Just last week, I returned from a trip to Italy, Croatia and Amsterdam. As artists, our focus was the art and we visited some of the finest museums in the world. The Vatican Museum, the Uffizi Gallery in Florence and the Rijksmuseum in Amsterdam are just a few of the “rock star” museums we visited. Very few art museums escaped our radar, but of the dozens of museums we visited, the Borghese Gallery in Rome was my favorite, and one painting in particular captured my heart, a small painting by Jacopo Zucchi, the Allegoria Della Scoperta dell’ America.
Reservations are required for this intimate museum experience and we have a limited two-hour time slot in which to tour the exquisite collection. Our son John wanders off on his own, and Art and I glide the marble-inlayed floors together through rooms filled with remarkable masterpieces. In the midst of all the monumental sculpture and larger than life paintings, a small painting by Jacopo Zucchi, the Allegoria Della Scoperta dell’ America, captures my eye. Water nymphs hold branches of coral and frolic with monkeys, parrots, and lobsters. Abalone shells ripe with pearls and a jeweled treasure-trove of shells and coral surround Neptune, who is crowned with red coral.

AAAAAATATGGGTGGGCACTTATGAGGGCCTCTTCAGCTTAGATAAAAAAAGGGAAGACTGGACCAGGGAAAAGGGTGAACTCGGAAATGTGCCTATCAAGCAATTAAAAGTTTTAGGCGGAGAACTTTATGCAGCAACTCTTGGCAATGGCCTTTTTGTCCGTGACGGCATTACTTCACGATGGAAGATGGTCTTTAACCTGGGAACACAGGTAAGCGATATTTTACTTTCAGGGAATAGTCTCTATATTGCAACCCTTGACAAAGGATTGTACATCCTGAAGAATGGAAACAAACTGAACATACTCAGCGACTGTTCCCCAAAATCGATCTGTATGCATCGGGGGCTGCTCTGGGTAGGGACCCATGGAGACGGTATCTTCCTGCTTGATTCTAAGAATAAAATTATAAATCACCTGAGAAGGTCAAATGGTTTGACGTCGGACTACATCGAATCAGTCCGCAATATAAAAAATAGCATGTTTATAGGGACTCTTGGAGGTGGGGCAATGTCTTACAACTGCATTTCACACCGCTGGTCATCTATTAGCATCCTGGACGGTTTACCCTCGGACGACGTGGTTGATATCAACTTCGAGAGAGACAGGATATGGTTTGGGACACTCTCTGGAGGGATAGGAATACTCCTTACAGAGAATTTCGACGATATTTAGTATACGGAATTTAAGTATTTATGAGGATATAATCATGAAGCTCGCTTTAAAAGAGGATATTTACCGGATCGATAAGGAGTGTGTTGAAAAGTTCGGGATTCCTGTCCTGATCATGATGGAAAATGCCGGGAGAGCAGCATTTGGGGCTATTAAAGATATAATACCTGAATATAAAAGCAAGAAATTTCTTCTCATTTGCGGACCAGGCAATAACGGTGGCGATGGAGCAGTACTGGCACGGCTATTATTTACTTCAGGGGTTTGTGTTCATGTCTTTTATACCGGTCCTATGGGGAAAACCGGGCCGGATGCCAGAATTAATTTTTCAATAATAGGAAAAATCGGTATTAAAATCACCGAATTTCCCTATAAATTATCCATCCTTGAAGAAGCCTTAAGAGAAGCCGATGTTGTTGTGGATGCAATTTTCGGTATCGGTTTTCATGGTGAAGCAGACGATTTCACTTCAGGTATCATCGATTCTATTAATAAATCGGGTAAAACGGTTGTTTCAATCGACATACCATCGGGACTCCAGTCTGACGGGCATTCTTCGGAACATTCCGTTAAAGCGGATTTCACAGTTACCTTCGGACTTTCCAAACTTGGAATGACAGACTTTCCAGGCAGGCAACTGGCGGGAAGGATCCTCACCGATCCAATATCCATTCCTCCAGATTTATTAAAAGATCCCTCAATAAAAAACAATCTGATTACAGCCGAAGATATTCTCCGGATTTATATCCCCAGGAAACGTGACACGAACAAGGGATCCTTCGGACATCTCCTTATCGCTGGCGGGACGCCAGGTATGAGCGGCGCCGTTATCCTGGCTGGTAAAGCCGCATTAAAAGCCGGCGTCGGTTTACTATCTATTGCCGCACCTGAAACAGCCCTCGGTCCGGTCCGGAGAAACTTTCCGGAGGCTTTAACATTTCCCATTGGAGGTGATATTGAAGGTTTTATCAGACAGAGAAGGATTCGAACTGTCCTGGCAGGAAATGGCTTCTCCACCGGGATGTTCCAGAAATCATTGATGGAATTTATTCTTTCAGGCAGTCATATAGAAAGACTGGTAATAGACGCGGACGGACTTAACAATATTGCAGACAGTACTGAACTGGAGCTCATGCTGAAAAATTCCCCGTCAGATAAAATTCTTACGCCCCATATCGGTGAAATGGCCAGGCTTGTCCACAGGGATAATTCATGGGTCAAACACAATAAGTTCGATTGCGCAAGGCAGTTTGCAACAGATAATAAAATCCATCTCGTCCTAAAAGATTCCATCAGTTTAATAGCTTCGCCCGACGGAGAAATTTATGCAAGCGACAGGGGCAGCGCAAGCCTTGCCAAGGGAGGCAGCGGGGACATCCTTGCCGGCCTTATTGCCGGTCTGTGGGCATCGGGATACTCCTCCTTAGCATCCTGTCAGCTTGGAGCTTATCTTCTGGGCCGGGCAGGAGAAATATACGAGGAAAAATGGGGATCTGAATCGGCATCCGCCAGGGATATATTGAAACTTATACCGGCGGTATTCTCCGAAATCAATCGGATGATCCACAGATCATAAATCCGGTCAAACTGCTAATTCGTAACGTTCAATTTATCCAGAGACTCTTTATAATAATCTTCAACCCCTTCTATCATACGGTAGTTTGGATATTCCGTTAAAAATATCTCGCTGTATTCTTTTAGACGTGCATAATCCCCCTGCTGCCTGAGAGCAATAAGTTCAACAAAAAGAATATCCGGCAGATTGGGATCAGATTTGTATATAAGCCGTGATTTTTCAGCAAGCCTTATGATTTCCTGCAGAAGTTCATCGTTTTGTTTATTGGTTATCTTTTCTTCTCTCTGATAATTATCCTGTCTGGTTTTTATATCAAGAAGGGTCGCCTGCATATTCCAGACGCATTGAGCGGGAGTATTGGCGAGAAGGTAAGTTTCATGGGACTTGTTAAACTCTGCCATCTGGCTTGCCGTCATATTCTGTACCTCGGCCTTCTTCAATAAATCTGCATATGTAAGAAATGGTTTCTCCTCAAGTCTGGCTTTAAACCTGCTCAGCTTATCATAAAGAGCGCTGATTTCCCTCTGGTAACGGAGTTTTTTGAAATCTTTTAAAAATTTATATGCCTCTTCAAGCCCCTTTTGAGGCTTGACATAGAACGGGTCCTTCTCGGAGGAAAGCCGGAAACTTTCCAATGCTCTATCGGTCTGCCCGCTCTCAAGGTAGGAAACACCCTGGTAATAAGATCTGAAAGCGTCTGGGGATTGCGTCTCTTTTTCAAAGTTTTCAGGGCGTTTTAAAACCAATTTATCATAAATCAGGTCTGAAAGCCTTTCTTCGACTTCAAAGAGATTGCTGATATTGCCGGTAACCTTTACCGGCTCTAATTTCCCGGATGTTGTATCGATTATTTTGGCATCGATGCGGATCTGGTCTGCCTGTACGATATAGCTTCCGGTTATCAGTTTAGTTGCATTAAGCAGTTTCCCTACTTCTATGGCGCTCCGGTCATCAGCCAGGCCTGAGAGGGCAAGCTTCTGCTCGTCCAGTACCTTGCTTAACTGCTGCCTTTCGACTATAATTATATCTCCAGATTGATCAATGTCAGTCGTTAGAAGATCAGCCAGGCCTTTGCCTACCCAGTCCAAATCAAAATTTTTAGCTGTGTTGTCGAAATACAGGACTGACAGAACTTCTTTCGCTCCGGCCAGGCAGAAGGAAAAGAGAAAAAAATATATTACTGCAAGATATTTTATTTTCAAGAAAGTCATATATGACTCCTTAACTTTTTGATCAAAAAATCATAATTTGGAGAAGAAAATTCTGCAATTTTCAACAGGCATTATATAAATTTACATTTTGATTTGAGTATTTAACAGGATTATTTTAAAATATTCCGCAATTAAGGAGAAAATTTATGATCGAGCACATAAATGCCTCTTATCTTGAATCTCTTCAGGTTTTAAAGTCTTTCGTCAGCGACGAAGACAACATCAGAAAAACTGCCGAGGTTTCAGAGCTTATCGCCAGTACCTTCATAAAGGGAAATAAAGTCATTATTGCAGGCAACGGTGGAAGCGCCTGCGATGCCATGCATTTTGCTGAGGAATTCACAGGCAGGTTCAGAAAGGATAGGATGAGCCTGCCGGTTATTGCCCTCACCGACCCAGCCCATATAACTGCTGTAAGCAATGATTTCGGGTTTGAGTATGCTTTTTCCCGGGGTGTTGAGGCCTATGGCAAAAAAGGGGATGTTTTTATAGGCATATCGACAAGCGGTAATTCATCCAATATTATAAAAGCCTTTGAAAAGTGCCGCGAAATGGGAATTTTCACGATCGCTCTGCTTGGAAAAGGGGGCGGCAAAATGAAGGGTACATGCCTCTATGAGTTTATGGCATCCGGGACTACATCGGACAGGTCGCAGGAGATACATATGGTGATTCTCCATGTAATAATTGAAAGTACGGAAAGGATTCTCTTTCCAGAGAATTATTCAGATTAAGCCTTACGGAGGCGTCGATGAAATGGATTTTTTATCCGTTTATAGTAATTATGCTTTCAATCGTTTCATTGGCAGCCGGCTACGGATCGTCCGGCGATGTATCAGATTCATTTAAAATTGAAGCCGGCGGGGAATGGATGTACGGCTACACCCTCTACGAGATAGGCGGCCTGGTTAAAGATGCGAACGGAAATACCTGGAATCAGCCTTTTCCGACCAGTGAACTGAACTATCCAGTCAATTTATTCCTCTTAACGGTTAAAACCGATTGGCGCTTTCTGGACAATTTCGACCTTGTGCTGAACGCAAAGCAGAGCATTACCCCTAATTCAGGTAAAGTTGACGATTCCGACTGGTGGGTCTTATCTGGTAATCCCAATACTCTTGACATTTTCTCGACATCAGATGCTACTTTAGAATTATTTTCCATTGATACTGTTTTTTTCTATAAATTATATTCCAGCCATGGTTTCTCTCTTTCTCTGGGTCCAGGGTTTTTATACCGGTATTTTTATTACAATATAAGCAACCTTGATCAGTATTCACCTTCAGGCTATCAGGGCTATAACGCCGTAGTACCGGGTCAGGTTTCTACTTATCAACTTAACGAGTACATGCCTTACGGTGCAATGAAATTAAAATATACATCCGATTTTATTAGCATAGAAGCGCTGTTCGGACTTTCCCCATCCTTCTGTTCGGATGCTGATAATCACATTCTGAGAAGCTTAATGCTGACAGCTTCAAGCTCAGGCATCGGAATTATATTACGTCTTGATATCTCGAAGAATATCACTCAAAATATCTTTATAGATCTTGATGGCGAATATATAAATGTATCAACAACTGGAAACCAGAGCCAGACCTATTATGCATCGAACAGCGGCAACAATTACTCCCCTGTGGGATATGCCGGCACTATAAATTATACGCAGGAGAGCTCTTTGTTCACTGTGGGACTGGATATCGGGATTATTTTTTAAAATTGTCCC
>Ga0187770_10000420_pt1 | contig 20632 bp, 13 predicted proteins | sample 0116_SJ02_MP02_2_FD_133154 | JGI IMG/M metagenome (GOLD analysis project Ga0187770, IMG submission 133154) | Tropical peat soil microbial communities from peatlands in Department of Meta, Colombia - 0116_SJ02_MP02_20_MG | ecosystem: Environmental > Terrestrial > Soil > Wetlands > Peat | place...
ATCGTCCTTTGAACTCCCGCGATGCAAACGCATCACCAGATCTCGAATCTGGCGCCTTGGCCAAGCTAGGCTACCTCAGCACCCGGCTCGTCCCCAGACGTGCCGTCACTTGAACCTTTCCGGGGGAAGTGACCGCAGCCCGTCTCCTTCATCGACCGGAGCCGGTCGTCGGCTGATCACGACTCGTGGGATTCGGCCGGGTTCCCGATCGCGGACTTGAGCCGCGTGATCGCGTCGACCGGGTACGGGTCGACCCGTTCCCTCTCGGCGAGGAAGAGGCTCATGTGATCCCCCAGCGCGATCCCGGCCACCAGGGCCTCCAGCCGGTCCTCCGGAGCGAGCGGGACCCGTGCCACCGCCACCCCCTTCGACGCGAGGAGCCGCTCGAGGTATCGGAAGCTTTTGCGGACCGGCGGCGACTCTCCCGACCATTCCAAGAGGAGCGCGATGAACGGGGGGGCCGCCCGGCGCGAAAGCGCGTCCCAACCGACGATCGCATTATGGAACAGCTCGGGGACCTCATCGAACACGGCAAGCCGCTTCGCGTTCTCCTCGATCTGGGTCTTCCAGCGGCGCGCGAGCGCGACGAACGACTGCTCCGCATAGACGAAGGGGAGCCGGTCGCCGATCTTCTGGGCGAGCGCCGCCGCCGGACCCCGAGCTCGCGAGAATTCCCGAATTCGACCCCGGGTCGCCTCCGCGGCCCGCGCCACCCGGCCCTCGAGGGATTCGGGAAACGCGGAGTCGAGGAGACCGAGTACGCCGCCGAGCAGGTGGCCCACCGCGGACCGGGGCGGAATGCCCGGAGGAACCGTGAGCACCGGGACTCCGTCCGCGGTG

Perhaps it is my love of the ocean and that many of my jewelry designs are ocean and tide-pool themed but this small jewel of a painting delights me. When we catch up with John, he wants to show me a favorite painting of his. Can you guess which one it was?
A week later when we are in Dubrovnik, Croatia, I stumble upon a red coral jewelry workshop and learn about the deep sea Mediterranean and Adriatic Red Coral. I surmise that it is this type of coral that Jacopo Zucchi painted in his Allegoria Della Scoperta dell’ America; The Allegory of the Discovery of America.
Precious coral or red coral is the common name of Corallium Rubrum, a variety of coral species that grow at great depths. Its skeleton is durable and, when polished, is intensely red or pink in color and suitable for making jewelry.